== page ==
“I prayed to God for something like this to happen,” said Scroggins. “It’s hard to get kids interested, but we want to get more young people involved.”

imageScroggins and his Queen Street neighbors considered the idea of a community garden for years, although the nearby park was a challenge because of its rundown facilities. In March, they got their chance: Queen Park received a makeover with new playground equipment from KaBOOM!, a Disney-sponsored nonprofit that creates playgrounds in low-income residential areas.

“Our model is to partner with people who want it,” said D’Artagnan Scorza, director of the Social Justice Learning Institute, which provides gardening resources to Inglewood residents. “I don’t want us to run gardens. I want people to run these gardens for themselves.”

A core group of 15 Inglewood residents manages the Queen Park Learning Garden through weekly committee meetings, events and maintenance schedules. The committee’s event on Earth Day drew nearly 300 guests, 20 of whom signed up for committee involvement.

Despite a rich, agricultural past, Inglewood is one of many communities identified as a food desert: an area which lacks adequate access to fresh produce and instead, offers an abundance of liquor stores and fast food restaurants. Now with a population of 130,000, Inglewood was incorporated in 1908 with most of the land used for farming through the 1930s. After the Great Depression, most farmland gave way to industrialization and buildings that still stand along Manchester Boulevard.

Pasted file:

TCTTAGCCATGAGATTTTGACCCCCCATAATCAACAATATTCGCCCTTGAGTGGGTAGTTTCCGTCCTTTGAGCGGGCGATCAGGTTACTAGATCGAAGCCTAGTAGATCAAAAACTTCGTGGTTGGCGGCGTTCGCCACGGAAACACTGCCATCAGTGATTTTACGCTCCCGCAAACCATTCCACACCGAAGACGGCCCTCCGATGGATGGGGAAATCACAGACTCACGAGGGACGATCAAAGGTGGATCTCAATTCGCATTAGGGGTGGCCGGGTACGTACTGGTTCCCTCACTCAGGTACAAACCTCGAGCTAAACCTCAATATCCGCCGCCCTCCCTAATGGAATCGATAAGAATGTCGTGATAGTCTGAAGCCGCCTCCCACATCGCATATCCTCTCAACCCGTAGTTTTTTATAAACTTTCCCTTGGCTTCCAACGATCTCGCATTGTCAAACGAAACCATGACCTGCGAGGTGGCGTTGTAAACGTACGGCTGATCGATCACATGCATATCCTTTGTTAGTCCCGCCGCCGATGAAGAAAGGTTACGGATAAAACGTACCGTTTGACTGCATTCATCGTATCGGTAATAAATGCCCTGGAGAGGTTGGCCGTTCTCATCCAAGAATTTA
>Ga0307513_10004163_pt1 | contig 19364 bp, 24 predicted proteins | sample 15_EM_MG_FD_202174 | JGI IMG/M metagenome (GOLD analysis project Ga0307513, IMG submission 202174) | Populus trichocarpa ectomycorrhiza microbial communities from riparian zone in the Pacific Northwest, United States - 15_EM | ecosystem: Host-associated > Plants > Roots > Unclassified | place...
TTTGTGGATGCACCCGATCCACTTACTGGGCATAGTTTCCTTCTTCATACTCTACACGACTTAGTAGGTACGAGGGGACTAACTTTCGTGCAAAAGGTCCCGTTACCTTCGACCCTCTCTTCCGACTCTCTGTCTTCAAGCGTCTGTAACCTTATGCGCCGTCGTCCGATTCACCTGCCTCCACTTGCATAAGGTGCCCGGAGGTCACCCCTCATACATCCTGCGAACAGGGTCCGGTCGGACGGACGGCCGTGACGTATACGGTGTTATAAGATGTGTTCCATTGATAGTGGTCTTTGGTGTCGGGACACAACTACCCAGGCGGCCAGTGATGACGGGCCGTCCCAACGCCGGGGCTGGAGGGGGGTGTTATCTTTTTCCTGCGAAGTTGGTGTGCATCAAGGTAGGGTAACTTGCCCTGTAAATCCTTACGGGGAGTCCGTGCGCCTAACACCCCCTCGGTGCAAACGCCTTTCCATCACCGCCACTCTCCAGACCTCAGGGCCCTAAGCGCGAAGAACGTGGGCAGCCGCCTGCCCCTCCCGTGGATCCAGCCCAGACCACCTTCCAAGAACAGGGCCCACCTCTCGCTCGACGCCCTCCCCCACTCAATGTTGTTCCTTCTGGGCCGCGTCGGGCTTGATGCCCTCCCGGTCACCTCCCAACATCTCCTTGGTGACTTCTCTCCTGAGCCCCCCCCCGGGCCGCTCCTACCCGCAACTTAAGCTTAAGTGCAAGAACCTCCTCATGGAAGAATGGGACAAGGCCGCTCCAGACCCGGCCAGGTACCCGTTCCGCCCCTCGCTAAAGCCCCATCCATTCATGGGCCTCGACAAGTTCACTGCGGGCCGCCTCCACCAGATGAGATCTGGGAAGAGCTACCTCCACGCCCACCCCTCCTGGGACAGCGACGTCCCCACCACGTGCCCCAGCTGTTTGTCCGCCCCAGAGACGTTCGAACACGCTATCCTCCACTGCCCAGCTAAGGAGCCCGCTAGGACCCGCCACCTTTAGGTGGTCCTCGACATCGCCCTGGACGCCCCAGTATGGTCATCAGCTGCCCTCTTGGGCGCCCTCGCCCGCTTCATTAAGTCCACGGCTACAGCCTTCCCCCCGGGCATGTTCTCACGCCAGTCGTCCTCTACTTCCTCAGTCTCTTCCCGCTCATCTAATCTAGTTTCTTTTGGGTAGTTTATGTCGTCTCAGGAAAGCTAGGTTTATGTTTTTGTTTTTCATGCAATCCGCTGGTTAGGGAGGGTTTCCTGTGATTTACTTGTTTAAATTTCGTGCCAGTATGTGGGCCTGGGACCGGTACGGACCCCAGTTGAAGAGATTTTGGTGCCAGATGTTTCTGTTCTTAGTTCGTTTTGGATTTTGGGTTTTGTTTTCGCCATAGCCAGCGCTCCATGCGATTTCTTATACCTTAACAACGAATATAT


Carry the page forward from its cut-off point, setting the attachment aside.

By the time Scroggins arrived in 1974, he was the exception to the rule for growing his own food. Now, he hopes more residents will take part in the practice through the Queen Park Learning Garden.

“[My children] go with me on Saturdays to water, and my two-year-old loves that because he always likes to hold the hose,” said Maygan Marie-Orr, an Inglewood resident, teacher and committee member. “They have a good time trying to identify the plants, like, ‘Oh, that’s squash. Those are peppers.'”

Marie-Orr and the committee are designing a curriculum to engage students in the entire process of growing food: preparing soil, planting, maintenance and harvesting for maximum yield. So far, they have grown more than two dozen varieties of vegetables and herbs. image

Los Angeles County is home to 73 community gardens, most of which serve gardeners who have annual incomes below $25,000, according to the UC Cooperative Extension Common Ground Program, which trains gardeners to provide nutrition and growing education to low-income areas. They report that 64 percent of their gardeners make less than $15,000 per year.

“There will always be a much greater need than all of our collective agencies and efforts that are made out there,” said Yvonne Savio, Common Ground Program manager. “But more is always better when it comes to lots of information and helping people.”

The Common Ground Program was created in 1978 when the U.S. Department of Agriculture identified 20 major metropolitan cities that would use funding to help low-income communities grow their own food. The funds for Los Angeles went primarily toward establishing the Common Ground Program and ten low-income housing developments that contained community gardens. When Savio was hired in 1994, most of the housing development gardens had dwindled to non-existence due to lack of maintenance, and federal funding had steadily decreased over the years.